Saturday, 4 December 2010

The "weighting" argument against AV is a red herring

Just a quick one. AV does not give disproportionate weight to unpopular parties. What it does is ensure that of everyone left standing in the race in each round, people have an opportunity to say which they prefer.

Round 1: Candidate A, B, C and D get 40%, 20%, 25% and 15% of the vote respectively. The least popular candidate, D, doesn't get a disproportionate boost, he gets eliminated.

Round 2: Candidate A, B, and C now get 40%, 33% and 27% respectively. What people who don't understand AV, or are wilfully misrepresenting it, are trying to say here is that Candidate B gets an unfair weighting. It's just not true, Candidate C drops out here because those people that voted D have the fair opportunity to say they would rather candidate B got their votes rather than candidate C if their most preferred candidate is eliminated.

Round 3: We're left with Candidate A and B, who on balance had the most support of everyone to be put in to this final showdown. The final result is 45%, 55% respectively. A loses. Again, this isn't because of disproportionate weighting but a fair opportunity given to people to say what they would prefer if the situation was such that their first and second preferences were no longer in the competition.

There is nothing more fair than coming to this kind of compromise in single member constituencies, where everyone at each stage gets to have their beliefs tallied so that the most popular candidate of those remaining in the vote, at least one of which will be due to the initial high popularity within the largest minorities of the constituency.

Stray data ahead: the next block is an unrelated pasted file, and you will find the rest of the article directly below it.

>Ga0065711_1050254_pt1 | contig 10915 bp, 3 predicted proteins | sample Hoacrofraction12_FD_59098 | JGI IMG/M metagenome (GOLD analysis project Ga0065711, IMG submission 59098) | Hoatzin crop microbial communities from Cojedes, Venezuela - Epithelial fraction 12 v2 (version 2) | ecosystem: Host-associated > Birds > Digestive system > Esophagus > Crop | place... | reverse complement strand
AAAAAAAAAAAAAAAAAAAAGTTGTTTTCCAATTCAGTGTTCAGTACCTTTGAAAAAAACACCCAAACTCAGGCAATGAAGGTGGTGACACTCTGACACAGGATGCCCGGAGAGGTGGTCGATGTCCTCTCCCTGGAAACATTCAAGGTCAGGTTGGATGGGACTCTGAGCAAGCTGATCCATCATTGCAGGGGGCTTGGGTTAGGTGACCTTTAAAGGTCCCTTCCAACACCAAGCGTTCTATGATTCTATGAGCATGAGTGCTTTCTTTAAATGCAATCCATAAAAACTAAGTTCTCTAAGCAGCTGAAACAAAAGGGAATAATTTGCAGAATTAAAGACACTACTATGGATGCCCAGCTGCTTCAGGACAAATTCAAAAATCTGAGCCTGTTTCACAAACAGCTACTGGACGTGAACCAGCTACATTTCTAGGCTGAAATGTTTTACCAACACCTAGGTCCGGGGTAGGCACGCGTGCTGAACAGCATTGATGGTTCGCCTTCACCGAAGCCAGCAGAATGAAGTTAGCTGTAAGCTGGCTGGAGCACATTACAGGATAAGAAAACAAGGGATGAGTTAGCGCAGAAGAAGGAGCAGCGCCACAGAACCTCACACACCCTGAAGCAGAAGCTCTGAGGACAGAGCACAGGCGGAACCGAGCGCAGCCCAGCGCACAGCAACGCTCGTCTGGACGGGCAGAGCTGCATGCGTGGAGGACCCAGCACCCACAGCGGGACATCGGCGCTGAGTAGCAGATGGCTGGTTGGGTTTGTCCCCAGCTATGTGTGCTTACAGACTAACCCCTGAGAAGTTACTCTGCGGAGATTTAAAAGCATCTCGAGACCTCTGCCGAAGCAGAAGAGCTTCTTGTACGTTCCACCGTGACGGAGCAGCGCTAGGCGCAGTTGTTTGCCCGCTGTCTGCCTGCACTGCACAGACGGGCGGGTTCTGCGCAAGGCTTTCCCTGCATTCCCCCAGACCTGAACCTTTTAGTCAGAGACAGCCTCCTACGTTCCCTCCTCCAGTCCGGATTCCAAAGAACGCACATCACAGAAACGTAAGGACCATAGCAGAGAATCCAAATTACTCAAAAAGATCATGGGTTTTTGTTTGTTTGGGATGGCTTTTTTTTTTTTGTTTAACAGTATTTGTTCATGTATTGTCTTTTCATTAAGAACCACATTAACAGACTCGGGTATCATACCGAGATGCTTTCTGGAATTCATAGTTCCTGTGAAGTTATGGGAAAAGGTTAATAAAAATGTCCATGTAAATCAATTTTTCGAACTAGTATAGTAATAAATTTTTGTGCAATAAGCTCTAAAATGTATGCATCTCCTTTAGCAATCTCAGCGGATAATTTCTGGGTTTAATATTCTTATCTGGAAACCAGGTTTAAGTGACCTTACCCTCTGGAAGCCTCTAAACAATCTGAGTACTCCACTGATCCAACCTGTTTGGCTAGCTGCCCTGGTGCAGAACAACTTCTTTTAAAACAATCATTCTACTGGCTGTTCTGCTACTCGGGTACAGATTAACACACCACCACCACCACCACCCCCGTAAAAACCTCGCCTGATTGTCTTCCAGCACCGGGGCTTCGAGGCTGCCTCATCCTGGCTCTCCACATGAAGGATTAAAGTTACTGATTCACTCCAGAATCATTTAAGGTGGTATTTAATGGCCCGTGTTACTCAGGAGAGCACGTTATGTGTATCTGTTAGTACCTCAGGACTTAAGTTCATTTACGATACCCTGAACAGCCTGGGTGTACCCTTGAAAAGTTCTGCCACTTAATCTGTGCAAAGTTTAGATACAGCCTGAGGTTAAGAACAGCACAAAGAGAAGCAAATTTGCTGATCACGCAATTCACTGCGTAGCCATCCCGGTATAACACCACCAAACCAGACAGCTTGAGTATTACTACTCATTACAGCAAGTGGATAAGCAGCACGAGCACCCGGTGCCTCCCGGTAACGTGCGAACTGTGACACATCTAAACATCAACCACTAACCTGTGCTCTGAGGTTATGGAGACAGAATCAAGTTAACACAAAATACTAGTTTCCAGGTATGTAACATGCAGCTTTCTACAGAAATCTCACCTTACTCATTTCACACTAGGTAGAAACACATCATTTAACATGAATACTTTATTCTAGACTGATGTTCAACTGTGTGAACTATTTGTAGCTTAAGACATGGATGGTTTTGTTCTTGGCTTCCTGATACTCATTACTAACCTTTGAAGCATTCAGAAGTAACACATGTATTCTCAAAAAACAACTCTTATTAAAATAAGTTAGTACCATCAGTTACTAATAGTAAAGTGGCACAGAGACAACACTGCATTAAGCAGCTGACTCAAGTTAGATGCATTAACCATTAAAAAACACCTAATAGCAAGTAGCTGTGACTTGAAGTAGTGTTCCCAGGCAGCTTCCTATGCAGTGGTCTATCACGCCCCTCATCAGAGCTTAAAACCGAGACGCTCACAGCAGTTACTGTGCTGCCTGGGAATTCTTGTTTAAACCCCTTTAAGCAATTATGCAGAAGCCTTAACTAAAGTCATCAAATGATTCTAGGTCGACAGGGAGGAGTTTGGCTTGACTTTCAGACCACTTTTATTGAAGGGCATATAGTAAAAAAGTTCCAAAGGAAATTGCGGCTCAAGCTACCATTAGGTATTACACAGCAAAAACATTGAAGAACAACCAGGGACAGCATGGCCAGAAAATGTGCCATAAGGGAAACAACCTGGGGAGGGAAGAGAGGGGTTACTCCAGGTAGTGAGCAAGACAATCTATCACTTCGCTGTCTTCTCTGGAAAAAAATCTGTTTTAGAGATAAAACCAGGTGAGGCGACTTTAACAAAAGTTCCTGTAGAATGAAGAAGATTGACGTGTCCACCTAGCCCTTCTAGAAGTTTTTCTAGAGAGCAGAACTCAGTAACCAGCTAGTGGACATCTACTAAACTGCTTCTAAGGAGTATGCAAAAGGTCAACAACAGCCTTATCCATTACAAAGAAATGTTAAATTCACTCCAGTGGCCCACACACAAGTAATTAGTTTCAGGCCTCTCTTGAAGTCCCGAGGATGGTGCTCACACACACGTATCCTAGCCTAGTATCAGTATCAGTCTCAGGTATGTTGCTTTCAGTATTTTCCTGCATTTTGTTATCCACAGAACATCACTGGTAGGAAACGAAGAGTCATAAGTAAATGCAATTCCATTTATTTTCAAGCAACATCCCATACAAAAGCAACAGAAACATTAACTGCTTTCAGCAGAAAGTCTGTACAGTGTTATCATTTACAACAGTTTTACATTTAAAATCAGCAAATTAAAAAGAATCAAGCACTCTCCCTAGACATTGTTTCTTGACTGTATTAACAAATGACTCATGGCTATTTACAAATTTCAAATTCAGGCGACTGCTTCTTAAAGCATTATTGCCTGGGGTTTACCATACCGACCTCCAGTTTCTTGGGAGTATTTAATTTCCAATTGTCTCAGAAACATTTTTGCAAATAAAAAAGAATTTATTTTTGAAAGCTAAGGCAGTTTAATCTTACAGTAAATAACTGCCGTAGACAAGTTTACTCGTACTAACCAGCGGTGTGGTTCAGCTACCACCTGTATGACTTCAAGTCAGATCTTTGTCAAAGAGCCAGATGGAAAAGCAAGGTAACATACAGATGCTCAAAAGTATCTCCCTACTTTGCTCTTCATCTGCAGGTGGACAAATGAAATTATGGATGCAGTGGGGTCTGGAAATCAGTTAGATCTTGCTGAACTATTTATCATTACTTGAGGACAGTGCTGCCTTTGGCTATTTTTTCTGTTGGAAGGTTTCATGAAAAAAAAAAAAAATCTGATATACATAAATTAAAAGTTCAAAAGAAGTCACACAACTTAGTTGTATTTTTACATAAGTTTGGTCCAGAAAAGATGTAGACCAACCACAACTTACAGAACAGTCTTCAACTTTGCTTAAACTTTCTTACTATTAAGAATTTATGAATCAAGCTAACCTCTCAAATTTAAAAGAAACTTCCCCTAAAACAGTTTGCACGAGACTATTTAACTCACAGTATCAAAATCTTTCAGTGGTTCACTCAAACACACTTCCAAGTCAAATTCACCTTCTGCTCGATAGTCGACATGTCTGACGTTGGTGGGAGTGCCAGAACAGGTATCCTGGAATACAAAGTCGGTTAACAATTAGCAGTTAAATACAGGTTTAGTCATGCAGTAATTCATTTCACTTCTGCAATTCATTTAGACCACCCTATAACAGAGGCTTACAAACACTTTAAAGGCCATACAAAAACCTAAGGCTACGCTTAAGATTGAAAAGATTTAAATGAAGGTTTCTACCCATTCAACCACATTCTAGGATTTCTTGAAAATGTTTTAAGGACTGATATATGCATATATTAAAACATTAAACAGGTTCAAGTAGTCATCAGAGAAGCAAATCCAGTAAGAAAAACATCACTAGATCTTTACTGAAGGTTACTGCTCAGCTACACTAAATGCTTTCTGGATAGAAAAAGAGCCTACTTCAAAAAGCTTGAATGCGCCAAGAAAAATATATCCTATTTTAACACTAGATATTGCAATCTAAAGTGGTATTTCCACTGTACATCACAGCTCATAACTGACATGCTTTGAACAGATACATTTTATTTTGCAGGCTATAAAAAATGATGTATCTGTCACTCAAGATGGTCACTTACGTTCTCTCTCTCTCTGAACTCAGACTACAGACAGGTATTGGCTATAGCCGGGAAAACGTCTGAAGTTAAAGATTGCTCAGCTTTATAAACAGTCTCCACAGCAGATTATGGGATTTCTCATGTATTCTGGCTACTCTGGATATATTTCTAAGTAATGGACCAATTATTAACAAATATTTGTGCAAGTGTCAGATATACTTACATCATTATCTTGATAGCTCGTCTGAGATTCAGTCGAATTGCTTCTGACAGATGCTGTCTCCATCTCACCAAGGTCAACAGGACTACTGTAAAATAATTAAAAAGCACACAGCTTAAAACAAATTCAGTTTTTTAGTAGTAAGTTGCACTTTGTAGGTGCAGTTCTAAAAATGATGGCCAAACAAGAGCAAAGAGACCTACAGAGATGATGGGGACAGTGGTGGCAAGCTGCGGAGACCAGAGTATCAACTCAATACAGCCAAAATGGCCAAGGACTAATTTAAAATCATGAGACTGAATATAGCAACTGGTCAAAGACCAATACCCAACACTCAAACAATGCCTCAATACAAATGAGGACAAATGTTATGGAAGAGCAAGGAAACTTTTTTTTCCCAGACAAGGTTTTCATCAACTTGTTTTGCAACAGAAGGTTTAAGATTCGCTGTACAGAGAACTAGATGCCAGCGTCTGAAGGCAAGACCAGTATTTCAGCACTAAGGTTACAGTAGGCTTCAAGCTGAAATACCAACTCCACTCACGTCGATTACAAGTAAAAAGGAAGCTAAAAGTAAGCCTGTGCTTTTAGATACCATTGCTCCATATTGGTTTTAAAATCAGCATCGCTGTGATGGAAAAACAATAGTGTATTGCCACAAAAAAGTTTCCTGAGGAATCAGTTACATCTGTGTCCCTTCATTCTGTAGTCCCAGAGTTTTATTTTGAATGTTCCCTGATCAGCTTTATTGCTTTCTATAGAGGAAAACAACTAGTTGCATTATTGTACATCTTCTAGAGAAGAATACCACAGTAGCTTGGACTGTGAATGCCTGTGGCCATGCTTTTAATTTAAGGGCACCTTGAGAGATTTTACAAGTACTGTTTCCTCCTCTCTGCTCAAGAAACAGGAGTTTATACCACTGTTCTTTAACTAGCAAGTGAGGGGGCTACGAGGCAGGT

People who voted for Candidate A in this scenario gave their candidate TREMENDOUS weighting, they kept him in the competition all the way until the final round with no fear of elimination. The fact Candidate A then didn't do enough to ensure he had broader support in the constituency if people were ultimately asked to choose between him and candidate B is a seperate, and more political, issue.

It is, quite simply, a myth to say that in this above scenario that Candidate B, despite coming 3rd in the FPTP style vote, is a "less popular" candidate. How can they be less popular if, when the voting options narrow to A, B and C, that candidate then picks up enough votes to not be the last in terms of percentage share?

It's a fallacy to claim that AV gives disproportionate weighting to the "unpopular", what it does is more accurately show who is really popular or unpopular on balance as the voting plays out. In this case A was simply popular with a significant minority of the constituency, but when it boiled down to it was not as popular as B in a straight head-to-head.

Under FPTP we simply don't know this level of information. Is the winner of FPTP on 40% the most popular? He could be, in one sense he is, but in another sense he may not be. Without information rich voting systems like AV, we just don't know for sure who is popular or not

For more on why compromise is good, and why trying to apply weightings to each person's vote is a flawed concept, please see my last post on this subject.


  1. I think the root of the argument is that some people aren't satisfied with candidates getting eliminated from the ballot, they want anyone who voted for them to be eliminated from the ballot too.

    A core 'benefit' of AV is that it doesn't eliminate any voters - only candidates.

    But it is clear to see why supporters of the traditional 'big parties' would want other voters excluded...

  2. Absolutely, though it is a very vindictive and selfish argument. "Your opinion wasn't popular enough to begin with so we won't listen to any more of your opinions". FPTP is the voting system equivalent of "the cool kids" at school.


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